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Who sells what? Country specific differences in substance availability on the Agora cryptomarket
Background: To date monitoring of cryptomarkets operating on the dark net has largely focused on market size and substance availability. Less is known of country specific differences in these indicators and how they may corroborate population prevalence estimates for substance use in different countries.
Methods: All substance listings from the cryptomarket Agora were recorded over seven time points throughout February and March 2015. Agora was chosen due to its size as the second largest cryptomarket operating and the level of detail of information provided in individual substance listings. Data were collated and the number of unique sellers selling each substance by country of origin was analysed.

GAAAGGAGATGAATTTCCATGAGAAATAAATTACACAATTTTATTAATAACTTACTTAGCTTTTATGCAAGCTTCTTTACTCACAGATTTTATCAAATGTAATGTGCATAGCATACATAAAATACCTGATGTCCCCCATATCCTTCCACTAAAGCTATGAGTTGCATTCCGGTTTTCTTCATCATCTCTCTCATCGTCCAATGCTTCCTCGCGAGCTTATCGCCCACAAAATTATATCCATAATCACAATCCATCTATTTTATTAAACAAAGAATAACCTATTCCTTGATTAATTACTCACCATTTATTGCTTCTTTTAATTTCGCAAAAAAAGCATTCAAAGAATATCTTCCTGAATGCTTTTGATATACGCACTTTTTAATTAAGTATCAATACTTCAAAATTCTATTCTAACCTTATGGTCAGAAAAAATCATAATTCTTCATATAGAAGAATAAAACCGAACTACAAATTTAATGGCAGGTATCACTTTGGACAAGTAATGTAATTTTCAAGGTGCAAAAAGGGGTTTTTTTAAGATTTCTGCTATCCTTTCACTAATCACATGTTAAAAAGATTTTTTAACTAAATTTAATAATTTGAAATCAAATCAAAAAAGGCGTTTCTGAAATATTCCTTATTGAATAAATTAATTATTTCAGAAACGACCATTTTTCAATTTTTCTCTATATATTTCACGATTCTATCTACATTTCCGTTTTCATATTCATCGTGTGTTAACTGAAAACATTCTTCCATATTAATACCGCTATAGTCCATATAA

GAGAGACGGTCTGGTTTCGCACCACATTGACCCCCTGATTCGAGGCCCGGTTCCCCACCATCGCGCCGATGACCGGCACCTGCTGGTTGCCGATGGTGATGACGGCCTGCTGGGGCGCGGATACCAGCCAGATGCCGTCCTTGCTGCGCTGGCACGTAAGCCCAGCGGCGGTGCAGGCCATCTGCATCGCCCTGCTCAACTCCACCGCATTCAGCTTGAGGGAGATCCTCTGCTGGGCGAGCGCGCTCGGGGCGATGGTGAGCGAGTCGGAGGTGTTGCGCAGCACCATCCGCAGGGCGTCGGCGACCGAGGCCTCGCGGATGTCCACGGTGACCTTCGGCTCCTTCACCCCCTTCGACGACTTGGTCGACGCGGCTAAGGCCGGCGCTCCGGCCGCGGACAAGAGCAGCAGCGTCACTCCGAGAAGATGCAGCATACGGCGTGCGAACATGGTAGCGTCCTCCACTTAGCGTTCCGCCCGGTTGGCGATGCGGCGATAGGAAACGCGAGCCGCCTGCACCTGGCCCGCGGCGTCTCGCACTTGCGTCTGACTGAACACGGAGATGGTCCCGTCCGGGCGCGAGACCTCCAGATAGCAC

Results: An average of 14,456.7 substance listings were identified across sampled days from 868.7 unique sellers. The top five countries by number of listings were the USA, United Kingdom, Australia, China and the Netherlands, collectively accounting for 61.8% of all identified listings and 68% of all unique sellers. Australia was over represented in terms of sellers per capita, while China was over represented in new psychoactive substance (NPS) listings. When examined by number of listings per seller, the Netherlands and China stood out as particularly large, likely due to these countries' role in the local production of various illicit and new psychoactive substances.
Conclusions: Numbers of sellers by country of origin appear to be influenced by several factors. Australia's overrepresentation in sellers per capita may indicate its relative geographical isolation and the potential for profit margins from selling online, while China's overrepresentation in NPS listings may reflect domestic production of these substances. Continued monitoring will provide enhanced understanding of the increasingly complex and globalised nature of illicit drug markets.
Publication titleInternational Journal of Drug Policy
Department/SchoolSchool of Psychological Sciences
Place of publicationNetherlands
Rights statementCopyright 2016 Elsevier B.V.